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Sunday, April 11, 2010

Seared Mahi Mahi with Beurre Blanc, garlic "chips" and spring peas with Champagne Vinaigrette

I love sauces. I also love fish. And yes, I love Mahi Mahi. I've caught it, I've had it many, many different ways, and it never really gets old. Sure, I like variety, but this is sort of a staple for me. In the seafood arena, salmon, mahi mahi, shrimp and scallops are usually in my fridge and/or freezer.

You may or may not know, but in Southern California, when we go deep sea fishing, we go for Dorado...that's the same thing as Mahi Mahi...also known as dolphin. It's a beautiful fish with intense colors that change when they come out of the water.

Back to the menu...

So I've had a need to expand my repertoire of sauces. Actually, I have a need to expand all my recipes. It's not that I'm bored or anything. It's more that I want to always push myself. I want to know 15 ways to cook anything and everything. I want to walk into someone's house, open their fridge, and come up with a menu of amazing dishes.

But still I digress...

Seared Mahi Mahi

This is straight forward. Thaw the fish, pat it dry, give it ample salt and pepper, then pan fry it in a lightly oiled pan for 3-4 minutes per side (depends on thickness). For the piece you see in this picture, I did about 4 minutes on side one and 3 on side 2...that left it good for me, maybe undercooked for you.

**Chef's Note: Many people add dried garlic (garlic powder) on everything they cook. Not that I'm opposed to the practice, but keep in mind that the garlic powder in a high heat situation like this is likely to burn or at least give an off taste from being burned. You can always add garlic powder after you cook (although you may see granules, which is very unattractive on the dish). Alternatively, you can season the fish with garlic powder while it's resting before cooking, and before you put it in, wipe it with a paper towel or rinse it off.

Beurre Blanc

2 tablespoons minced shallots
1/2 cup white wine
2 tablespoons vinegar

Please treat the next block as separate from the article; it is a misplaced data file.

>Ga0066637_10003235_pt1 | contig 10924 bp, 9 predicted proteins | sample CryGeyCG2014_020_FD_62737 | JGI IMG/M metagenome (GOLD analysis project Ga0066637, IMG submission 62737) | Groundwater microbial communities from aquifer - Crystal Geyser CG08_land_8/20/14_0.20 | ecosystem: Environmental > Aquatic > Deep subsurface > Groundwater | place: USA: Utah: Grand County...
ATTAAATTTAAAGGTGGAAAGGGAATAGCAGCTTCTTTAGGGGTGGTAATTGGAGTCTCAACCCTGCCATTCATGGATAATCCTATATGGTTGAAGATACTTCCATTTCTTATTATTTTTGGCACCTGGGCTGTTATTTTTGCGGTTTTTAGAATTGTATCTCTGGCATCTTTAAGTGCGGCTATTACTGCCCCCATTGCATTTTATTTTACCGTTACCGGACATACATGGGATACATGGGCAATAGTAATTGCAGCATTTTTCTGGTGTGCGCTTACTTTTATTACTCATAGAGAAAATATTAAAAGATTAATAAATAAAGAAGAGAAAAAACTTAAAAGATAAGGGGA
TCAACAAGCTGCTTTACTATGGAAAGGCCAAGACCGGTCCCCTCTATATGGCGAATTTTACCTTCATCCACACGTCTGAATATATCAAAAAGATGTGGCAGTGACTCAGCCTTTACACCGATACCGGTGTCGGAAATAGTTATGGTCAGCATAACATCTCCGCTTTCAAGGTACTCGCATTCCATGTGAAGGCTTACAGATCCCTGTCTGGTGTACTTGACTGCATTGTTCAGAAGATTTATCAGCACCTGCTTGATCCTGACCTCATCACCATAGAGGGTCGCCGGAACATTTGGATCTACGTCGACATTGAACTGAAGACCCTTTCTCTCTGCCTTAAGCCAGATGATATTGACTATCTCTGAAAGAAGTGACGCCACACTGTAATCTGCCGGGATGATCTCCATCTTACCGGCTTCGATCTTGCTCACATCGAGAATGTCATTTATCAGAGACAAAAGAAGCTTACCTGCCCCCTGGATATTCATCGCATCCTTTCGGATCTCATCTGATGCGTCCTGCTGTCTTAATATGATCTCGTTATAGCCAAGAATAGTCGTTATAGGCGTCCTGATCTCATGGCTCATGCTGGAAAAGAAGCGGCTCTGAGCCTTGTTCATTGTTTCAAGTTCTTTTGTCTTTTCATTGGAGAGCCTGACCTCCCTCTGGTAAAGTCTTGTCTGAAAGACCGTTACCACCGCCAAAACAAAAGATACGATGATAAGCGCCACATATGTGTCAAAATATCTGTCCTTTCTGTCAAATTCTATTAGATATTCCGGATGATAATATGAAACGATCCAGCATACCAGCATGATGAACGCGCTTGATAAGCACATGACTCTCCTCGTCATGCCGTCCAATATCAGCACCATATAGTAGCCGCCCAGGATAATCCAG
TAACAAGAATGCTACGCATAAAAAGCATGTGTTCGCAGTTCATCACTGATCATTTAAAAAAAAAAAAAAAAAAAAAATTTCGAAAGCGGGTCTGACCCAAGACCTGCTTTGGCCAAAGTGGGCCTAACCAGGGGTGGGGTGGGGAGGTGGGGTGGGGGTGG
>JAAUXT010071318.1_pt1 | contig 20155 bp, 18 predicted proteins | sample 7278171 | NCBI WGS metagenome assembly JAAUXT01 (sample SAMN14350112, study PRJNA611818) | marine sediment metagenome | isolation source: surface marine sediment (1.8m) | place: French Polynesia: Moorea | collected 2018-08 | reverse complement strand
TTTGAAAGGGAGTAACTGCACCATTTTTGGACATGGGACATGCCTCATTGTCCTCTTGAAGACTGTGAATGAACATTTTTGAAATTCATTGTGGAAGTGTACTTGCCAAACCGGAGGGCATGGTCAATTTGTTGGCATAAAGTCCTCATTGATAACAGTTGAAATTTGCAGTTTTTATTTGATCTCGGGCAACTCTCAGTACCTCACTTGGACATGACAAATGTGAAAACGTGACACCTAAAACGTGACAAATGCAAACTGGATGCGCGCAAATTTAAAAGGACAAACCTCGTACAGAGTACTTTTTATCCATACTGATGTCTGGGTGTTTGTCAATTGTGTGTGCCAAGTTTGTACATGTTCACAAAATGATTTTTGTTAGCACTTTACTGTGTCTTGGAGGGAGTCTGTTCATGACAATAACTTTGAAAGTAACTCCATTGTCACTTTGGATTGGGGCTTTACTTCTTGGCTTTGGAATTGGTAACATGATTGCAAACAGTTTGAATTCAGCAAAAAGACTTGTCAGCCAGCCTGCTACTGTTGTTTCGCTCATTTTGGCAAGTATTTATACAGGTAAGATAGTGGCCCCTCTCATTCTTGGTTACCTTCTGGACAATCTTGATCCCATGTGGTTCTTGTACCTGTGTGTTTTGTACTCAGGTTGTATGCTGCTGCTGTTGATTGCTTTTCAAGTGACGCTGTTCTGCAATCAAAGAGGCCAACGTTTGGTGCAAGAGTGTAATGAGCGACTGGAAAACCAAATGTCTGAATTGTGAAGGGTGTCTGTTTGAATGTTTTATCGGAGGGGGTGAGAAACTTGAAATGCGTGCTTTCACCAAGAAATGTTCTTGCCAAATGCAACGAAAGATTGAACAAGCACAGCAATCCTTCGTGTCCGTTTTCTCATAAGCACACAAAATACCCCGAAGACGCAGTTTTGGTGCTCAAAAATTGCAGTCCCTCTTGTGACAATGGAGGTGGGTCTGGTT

Put all the foregoing into a small saucepan and boil for about 5-7 minutes, until only a few tablespoons remain. Lower heat, and add tablespoons of butter, one after the other, letting each one come close to melting entirely before adding the next. Maybe add 5 of these? Add salt and pepper to taste. Strain and use.

Garlic "Chips"

This one was purely experimental (not that everything else isn't, but you know the deal). Slice 1 potato about 1/4" thick slices. Meanwhile, mince or crush 5 cloves of garlic. Rub that into the potatoes and let sit at least 15 minutes. Wipe or shake off garlic. Heat small amount of olive oil in pan and lay out the potato slices in single layer. Shake ample salt and pepper over the potatoes and fry until starting to turn golden on first side. Flip and salt and pepper the other side. Fry for 1-2 minutes, then lower heat to low, sprinkle 1 tablespoon dried garlic all over, add 2 tablespoons water, and put a lid on it for maybe 5-8 minutes. Remove lid, pour off liquid or increase heat to evaporate liquid, being careful not to break up chips. Lower heat again and toss in small pieces of butter (pea size) and let melt and flavor. Serve.

Spring Peas with Champagne Vinaigrette

You can use frozen (thawed) or canned peas (drained) for this. You need about 1 cup of peas. Finely chop about 2 tablespoons of red onion. Add and stir. Mince 2 cloves garlic, mix in. Squeeze 1 tablespoon of lemon, mix in. Mince 1 teaspoon Serrano chili, mix in. Make your vinaigrette- 2 teaspoons minced shallots, 2 Tablespoons champagne vinaigrette, 1 teaspoon minced garlic, salt, pepper, 1 teaspoon vegetable oil. Stir and let sit 10 minutes, then add into pea mixture and stir, let sit another 10 minutes. Serve.

This isn't unhealthy (other than the butter), it doesn't feel heavy, and it's great with a variety of wines. I had a Pillar Box red and it went extremely well.


~ Brock

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